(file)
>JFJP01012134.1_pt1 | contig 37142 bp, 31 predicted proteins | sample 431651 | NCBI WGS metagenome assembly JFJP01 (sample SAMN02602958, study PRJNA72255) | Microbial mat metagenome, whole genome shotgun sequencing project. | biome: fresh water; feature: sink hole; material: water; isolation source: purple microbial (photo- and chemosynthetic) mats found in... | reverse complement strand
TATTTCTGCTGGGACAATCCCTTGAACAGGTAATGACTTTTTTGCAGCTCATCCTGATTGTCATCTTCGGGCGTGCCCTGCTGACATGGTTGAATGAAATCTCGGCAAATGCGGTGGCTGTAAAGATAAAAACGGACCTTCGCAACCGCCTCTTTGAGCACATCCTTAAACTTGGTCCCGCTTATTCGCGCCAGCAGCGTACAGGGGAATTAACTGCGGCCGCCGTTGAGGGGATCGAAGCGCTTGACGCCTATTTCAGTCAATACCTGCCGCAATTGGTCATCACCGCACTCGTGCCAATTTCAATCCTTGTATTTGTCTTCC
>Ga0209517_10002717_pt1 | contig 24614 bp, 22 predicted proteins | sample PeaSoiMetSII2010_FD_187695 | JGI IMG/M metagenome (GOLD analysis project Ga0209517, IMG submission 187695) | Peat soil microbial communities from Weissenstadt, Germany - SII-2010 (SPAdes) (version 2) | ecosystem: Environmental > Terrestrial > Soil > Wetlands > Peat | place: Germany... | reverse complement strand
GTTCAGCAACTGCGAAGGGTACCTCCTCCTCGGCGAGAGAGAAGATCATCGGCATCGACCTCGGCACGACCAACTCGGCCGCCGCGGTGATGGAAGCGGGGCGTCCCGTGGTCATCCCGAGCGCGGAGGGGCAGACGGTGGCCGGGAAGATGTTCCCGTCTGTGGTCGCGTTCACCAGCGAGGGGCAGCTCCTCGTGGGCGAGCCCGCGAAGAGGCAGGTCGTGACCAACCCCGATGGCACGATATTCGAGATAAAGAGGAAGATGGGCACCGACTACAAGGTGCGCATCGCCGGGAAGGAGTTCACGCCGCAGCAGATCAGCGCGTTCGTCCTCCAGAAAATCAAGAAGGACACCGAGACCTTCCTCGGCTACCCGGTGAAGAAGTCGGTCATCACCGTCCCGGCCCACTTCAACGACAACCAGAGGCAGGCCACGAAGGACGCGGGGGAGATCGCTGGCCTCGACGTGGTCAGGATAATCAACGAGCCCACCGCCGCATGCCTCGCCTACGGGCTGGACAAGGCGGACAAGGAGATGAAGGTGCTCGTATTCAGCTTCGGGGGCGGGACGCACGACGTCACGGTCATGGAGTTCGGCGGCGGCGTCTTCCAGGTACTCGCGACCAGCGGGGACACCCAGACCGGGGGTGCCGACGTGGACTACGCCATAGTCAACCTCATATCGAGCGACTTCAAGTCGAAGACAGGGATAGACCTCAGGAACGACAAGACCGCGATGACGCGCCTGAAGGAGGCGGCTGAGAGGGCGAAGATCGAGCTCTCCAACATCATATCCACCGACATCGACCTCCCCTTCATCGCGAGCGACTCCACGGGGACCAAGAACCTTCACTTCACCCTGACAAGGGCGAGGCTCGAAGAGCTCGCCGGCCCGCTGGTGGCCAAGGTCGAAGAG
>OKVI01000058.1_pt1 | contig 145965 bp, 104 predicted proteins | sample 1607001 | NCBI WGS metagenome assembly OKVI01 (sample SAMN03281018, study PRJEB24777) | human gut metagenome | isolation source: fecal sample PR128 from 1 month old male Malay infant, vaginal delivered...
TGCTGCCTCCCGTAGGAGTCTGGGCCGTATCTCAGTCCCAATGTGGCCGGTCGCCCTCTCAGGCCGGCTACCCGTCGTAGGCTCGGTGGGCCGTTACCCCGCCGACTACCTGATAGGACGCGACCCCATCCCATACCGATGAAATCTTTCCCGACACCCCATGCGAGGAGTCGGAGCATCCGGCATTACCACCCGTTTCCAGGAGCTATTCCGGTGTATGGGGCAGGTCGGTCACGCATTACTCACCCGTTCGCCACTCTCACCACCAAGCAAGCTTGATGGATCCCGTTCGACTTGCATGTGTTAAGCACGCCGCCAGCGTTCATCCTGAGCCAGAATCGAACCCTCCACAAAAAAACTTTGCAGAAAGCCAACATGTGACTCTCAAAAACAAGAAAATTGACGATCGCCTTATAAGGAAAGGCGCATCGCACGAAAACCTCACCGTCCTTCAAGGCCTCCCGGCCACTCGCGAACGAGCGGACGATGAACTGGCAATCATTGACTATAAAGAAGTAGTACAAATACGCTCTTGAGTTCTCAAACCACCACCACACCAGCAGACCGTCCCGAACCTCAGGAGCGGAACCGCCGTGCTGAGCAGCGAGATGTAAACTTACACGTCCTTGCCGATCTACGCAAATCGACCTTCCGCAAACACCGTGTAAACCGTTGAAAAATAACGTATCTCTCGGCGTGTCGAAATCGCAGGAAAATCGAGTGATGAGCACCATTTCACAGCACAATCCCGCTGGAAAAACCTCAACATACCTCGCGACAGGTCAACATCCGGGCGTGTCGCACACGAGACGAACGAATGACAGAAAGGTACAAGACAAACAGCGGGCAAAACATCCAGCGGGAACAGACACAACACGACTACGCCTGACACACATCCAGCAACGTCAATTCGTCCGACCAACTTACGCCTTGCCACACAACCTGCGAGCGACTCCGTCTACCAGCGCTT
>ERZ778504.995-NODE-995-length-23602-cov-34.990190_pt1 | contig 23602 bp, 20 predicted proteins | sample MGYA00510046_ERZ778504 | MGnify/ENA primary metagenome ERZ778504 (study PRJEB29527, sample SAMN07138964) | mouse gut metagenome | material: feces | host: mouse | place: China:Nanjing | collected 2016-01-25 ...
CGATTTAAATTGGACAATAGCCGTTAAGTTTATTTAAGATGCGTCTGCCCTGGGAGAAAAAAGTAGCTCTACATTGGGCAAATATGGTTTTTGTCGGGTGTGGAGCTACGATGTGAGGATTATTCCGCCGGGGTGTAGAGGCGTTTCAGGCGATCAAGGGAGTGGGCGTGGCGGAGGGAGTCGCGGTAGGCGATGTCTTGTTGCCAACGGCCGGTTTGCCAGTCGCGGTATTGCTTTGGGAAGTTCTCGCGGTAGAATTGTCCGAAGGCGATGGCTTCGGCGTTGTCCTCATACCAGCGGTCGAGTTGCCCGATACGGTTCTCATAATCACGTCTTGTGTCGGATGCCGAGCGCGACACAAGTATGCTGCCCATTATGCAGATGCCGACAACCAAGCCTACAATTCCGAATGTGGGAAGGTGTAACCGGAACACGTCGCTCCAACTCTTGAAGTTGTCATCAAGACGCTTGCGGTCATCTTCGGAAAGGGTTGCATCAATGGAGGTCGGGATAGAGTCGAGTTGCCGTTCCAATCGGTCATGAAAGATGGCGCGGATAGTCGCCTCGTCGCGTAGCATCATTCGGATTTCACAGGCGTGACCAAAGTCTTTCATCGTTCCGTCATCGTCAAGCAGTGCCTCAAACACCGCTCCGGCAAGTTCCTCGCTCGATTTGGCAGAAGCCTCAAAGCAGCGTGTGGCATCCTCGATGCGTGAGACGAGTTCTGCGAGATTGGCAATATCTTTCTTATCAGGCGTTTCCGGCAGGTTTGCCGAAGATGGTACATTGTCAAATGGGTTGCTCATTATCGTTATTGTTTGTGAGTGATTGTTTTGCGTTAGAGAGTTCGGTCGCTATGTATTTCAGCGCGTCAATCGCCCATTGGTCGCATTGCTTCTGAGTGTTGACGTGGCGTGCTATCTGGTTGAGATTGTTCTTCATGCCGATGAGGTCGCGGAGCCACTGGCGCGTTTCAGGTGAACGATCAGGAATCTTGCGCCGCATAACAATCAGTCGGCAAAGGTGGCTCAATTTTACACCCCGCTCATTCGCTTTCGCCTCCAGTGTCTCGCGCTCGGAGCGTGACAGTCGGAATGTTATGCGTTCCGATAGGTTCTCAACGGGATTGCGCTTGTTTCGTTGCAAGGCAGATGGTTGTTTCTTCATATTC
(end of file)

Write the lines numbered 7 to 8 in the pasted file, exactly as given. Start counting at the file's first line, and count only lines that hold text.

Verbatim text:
>ERZ778504.995-NODE-995-length-23602-cov-34.990190_pt1 | contig 23602 bp, 20 predicted proteins | sample MGYA00510046_ERZ778504 | MGnify/ENA primary metagenome ERZ778504 (study PRJEB29527, sample SAMN07138964) | mouse gut metagenome | material: feces | host: mouse | place: China:Nanjing | collected 2016-01-25 ...
CGATTTAAATTGGACAATAGCCGTTAAGTTTATTTAAGATGCGTCTGCCCTGGGAGAAAAAAGTAGCTCTACATTGGGCAAATATGGTTTTTGTCGGGTGTGGAGCTACGATGTGAGGATTATTCCGCCGGGGTGTAGAGGCGTTTCAGGCGATCAAGGGAGTGGGCGTGGCGGAGGGAGTCGCGGTAGGCGATGTCTTGTTGCCAACGGCCGGTTTGCCAGTCGCGGTATTGCTTTGGGAAGTTCTCGCGGTAGAATTGTCCGAAGGCGATGGCTTCGGCGTTGTCCTCATACCAGCGGTCGAGTTGCCCGATACGGTTCTCATAATCACGTCTTGTGTCGGATGCCGAGCGCGACACAAGTATGCTGCCCATTATGCAGATGCCGACAACCAAGCCTACAATTCCGAATGTGGGAAGGTGTAACCGGAACACGTCGCTCCAACTCTTGAAGTTGTCATCAAGACGCTTGCGGTCATCTTCGGAAAGGGTTGCATCAATGGAGGTCGGGATAGAGTCGAGTTGCCGTTCCAATCGGTCATGAAAGATGGCGCGGATAGTCGCCTCGTCGCGTAGCATCATTCGGATTTCACAGGCGTGACCAAAGTCTTTCATCGTTCCGTCATCGTCAAGCAGTGCCTCAAACACCGCTCCGGCAAGTTCCTCGCTCGATTTGGCAGAAGCCTCAAAGCAGCGTGTGGCATCCTCGATGCGTGAGACGAGTTCTGCGAGATTGGCAATATCTTTCTTATCAGGCGTTTCCGGCAGGTTTGCCGAAGATGGTACATTGTCAAATGGGTTGCTCATTATCGTTATTGTTTGTGAGTGATTGTTTTGCGTTAGAGAGTTCGGTCGCTATGTATTTCAGCGCGTCAATCGCCCATTGGTCGCATTGCTTCTGAGTGTTGACGTGGCGTGCTATCTGGTTGAGATTGTTCTTCATGCCGATGAGGTCGCGGAGCCACTGGCGCGTTTCAGGTGAACGATCAGGAATCTTGCGCCGCATAACAATCAGTCGGCAAAGGTGGCTCAATTTTACACCCCGCTCATTCGCTTTCGCCTCCAGTGTCTCGCGCTCGGAGCGTGACAGTCGGAATGTTATGCGTTCCGATAGGTTCTCAACGGGATTGCGCTTGTTTCGTTGCAAGGCAGATGGTTGTTTCTTCATATTC